Anderson and Malick (two of my three or four favorite working directors) are in danger of molding content to fit craft, whereas Hitchcock usually expanded craft to fit his new content.
DFFO, no legs were pulled in the making of that post.
Using the same arbitrary criteria applied to Anderson by some here,
I think we have to place Cassavetes in that category. And he’s hardly the only one.
“I think even a brief glimpse of the production methods and the scale of work involved for LIfe Aquatic or Darjeeling Limited would reveal that Wes Anderson does more pushing and challenging than most directors working today.”
At a Q&A for Darjeeling, Anderson said he’s comfortable making the same movie over and over again. So if you think he’s challenging himself, maybe the joke is on you?
And I think it goes without saying that the last thing Wes Anderson comes across as is “smarter than the audience”.
The Tree of Life couldn’t be any more different from A New World (at least for me personally). I hated A New World (actually, I’m not much of a fan of any of his previous works) but loved The Tree of Life.
I know almost no one who doesn’t love The Royal Tenenbaums. It’s a very special film, a modern classic.
@ Doctor Lemonglow:
Well said sir. I wish I could have put it that well.
//I know almost no one who doesn’t love The Royal Tenenbaums. It’s a very special film, a modern classic.//
I think it’s one of the seminal works of the 2000’s. It’s a masterpiece. Luke Wilson’s Richie Tenenbaum is one of my favorite film characters of all time.
Dr. - Wait – are you saying Cassavetes is a wasted talent??? Or just that he repeats himself?
<3 Kumar Pallana.
“Dr. – Wait – are you saying Cassavetes is a wasted talent??? Or just that he repeats himself?”
I think he’s saying that Cassavetes wasted Seymour Cassell’s talent as much as Wes Anderson did (can’t argue with that – Cassell is an underrated genius).
Santino, I’m well aware of how Wes Anderson operates and his reasons for doing so.
Somehow I’ve never had the notion that he’s playing a joke on me.
But I’ll rephrase my question:
Where is it written that an authentic artistic challenge (or push) is dependent upon
the work of the artist in question being different from the previous effort?
As far as I can determine, that’s a wholly arbitrary pronouncement.
Just for fun, we could also ask what requirement exists for an artist to challenge himself in the first place,
and who says so.
Here’s another fun one: if we discovered, years later, that a particular favorite motion picture
was an effortless task for a director who specifically set out to repeat an earlier picture,
would it no longer be a favorite?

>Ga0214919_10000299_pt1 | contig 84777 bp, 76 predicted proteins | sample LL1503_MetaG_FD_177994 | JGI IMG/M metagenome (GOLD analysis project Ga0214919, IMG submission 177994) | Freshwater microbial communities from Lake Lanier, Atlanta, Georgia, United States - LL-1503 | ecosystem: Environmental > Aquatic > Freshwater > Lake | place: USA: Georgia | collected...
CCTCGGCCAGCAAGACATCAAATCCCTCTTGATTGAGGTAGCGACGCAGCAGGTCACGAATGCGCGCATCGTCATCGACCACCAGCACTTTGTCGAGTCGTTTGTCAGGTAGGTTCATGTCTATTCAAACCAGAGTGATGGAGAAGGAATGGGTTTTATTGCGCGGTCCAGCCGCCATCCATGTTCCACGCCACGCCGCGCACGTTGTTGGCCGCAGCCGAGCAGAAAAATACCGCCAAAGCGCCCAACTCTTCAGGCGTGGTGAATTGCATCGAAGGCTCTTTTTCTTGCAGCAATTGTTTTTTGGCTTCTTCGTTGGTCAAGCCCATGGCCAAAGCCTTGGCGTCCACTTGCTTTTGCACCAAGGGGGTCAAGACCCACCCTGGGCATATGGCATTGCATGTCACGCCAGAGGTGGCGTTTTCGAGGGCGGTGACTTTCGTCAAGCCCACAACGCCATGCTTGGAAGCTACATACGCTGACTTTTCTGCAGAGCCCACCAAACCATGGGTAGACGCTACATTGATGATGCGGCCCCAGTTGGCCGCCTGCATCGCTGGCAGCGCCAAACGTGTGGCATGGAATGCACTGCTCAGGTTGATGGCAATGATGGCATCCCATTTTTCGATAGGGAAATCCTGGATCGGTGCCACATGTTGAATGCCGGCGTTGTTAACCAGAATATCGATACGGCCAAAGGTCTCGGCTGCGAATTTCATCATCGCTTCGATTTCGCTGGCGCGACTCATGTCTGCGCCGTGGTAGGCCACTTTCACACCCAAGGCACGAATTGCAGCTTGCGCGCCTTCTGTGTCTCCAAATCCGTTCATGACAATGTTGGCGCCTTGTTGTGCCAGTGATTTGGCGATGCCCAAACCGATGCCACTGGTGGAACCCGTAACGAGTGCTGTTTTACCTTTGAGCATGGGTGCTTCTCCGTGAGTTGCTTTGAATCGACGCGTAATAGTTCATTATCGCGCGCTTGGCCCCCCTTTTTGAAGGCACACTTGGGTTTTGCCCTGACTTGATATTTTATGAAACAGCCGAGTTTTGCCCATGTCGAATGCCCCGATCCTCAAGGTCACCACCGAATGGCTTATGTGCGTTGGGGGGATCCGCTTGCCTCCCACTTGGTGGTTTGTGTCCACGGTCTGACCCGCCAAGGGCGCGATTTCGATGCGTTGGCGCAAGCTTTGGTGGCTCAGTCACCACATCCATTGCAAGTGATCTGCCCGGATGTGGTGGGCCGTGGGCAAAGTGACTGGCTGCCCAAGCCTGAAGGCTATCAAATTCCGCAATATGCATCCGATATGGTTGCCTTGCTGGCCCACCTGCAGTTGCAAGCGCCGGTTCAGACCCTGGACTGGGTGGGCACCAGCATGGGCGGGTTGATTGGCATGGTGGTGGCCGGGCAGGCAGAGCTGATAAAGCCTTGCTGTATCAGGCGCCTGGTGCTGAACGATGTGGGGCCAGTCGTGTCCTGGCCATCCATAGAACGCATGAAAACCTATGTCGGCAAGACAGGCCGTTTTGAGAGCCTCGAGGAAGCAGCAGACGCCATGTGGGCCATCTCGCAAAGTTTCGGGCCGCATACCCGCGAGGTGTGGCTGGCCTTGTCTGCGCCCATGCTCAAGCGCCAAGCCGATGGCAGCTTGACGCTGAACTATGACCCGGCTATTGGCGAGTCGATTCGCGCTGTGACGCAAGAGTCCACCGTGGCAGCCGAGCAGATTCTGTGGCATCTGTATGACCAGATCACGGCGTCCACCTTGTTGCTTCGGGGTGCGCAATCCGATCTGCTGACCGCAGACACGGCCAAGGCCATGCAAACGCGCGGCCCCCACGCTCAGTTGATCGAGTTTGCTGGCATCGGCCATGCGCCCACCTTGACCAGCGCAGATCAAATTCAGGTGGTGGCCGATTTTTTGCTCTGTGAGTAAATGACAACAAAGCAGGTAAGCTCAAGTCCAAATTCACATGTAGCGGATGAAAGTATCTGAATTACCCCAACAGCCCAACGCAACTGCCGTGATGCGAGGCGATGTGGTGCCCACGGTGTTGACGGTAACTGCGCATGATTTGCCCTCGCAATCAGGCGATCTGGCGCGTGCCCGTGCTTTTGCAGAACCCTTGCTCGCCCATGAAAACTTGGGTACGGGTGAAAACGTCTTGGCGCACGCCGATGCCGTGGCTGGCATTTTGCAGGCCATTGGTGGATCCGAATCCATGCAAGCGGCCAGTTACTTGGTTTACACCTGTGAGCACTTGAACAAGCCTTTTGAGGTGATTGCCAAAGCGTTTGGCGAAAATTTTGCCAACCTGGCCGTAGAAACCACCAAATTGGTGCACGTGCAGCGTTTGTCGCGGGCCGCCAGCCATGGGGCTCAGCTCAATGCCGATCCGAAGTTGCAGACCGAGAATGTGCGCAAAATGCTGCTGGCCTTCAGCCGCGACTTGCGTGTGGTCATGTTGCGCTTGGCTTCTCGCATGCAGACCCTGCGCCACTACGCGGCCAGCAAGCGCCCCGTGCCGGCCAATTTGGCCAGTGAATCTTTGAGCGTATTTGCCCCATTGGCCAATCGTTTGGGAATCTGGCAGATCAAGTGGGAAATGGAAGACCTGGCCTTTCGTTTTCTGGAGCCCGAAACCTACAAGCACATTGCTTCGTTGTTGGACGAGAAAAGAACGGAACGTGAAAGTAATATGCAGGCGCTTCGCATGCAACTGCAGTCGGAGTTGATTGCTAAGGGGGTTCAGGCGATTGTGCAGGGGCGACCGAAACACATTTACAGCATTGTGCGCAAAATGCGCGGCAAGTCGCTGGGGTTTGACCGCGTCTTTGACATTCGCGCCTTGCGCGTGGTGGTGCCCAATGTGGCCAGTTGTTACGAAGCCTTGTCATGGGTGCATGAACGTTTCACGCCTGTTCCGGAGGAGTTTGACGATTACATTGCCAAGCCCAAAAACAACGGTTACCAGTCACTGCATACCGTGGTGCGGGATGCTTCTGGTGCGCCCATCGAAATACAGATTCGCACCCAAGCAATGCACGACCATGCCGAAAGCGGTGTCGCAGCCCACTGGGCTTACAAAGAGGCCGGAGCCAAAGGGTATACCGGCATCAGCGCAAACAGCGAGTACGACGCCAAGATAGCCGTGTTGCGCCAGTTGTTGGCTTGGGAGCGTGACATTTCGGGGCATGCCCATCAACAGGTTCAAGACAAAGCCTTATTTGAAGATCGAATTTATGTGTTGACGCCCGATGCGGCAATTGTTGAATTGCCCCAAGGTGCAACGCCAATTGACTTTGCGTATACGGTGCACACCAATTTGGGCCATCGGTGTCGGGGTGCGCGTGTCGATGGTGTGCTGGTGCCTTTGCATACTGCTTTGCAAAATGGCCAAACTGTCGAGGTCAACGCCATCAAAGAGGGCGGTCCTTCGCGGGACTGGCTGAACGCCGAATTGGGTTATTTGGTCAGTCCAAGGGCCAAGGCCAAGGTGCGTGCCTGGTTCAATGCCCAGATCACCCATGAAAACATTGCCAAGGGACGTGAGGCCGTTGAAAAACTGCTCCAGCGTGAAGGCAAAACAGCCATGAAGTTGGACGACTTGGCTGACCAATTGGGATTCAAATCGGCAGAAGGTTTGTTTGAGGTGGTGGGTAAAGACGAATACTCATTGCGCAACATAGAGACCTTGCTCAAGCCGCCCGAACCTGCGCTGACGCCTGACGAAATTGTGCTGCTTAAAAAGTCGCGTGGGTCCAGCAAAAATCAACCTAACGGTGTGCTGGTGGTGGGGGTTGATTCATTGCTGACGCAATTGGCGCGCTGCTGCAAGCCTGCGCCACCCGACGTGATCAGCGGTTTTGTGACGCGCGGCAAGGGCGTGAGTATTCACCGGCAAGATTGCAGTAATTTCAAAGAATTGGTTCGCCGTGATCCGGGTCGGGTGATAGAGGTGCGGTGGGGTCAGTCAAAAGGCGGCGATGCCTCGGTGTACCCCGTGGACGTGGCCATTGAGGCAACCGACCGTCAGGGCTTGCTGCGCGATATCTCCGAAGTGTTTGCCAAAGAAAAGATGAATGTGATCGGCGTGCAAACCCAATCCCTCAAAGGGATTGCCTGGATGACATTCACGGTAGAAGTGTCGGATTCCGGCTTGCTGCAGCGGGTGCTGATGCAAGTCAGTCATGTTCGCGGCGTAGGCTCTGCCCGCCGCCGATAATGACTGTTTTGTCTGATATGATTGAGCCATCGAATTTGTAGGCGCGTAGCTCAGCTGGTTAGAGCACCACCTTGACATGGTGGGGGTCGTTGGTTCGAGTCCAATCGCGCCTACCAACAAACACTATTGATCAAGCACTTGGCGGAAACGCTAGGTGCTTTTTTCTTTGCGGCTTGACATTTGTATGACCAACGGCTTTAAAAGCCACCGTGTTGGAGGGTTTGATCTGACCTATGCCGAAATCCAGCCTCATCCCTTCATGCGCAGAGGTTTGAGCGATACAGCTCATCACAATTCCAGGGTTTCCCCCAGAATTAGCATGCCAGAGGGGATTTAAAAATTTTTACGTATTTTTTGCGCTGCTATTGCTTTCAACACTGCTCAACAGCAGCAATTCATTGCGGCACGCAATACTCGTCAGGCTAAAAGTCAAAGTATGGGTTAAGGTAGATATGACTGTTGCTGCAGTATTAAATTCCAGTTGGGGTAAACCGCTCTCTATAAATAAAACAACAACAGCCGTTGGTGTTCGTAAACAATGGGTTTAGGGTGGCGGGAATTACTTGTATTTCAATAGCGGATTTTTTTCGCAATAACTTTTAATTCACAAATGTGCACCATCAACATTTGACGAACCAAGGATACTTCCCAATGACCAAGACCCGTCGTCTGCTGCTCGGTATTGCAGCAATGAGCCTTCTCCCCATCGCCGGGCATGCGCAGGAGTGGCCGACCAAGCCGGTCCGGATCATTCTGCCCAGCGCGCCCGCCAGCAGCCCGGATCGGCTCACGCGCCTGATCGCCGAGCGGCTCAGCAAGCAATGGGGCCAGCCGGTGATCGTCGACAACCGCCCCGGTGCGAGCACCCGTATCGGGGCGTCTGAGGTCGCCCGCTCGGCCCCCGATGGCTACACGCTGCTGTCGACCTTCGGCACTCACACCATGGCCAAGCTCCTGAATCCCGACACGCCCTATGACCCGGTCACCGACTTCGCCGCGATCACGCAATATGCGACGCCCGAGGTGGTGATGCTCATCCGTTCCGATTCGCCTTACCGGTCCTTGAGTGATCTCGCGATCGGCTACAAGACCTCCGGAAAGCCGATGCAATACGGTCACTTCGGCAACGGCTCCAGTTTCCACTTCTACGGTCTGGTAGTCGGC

(You might guess the film I have in mind)
All I’m getting at with this is that the complaints about Anderson seem wildly arbitrary.
But yeah, Anderson IS smarter than most of the audience. That’s why he’s making the movies and the audience is just chatting about them on the forum. ; )
@ Doctor Lemonglow
I don’t know if you were referencing my post in regards to the “special pleading” for Ozu, but I do not think you really challenged anything I said, you simply dismissed it.
Again, for me, the problem is not Wes Anderson’s repetition of style, it’s that his style automatically limits his films. There is nothing open, there is no mystery, there is nothing deep because everything is wrapped up or explained away, played off as a witty, dry joke or reference. Repeating that same thing over and over will never make it better. It’s quite different from building or going deeper into a style: it’s shooting yourself in the foot every time you make something.
Look at the ending of the Royal Tennenbaums: every problem the characters have, every single person’s problems are wrapped up in ONE SCENE. Characters will admit things like “I need help!” and some nice, cute music plays on the soundtrack. Everyone realizes their faults, everyone forgives each other, and thankfully the patriarch can be forgiven and loved right before his death and slow motion funeral. Cut to cool Van Morrison song!
It leaves nothing for us. There is no doubt, mystery, or anything to think about. Everything is A-OK! The world is fine!
Now look at The Darjeeling Limited. The ending with them running in slow motion, with another hip song playing. The 3 materialistic people finally “abandon” their suitcases and shed their materialistic obsessions. While another HIP song plays!
The slow motion/soundtrack things are devices. Because Wes Anderson does not feel comfortable ending with doubt, ambiguity, or real pain. He needs his characters to change or resolve their “themes” in the most obvious of ways. It’s incredibly limiting and incredibly boring to me.
You can like his movies just fine, but what I’m saying is his films barely have ANY DEPTH. He is incredibly overrated. He is more overrated than David Lynch. I’m not trying to be cynical, I simply do not see any worth there.
the risk of repetition is that it can flatten the meaning of what is repeating. – like andy warhol’s electric chair wallpaper.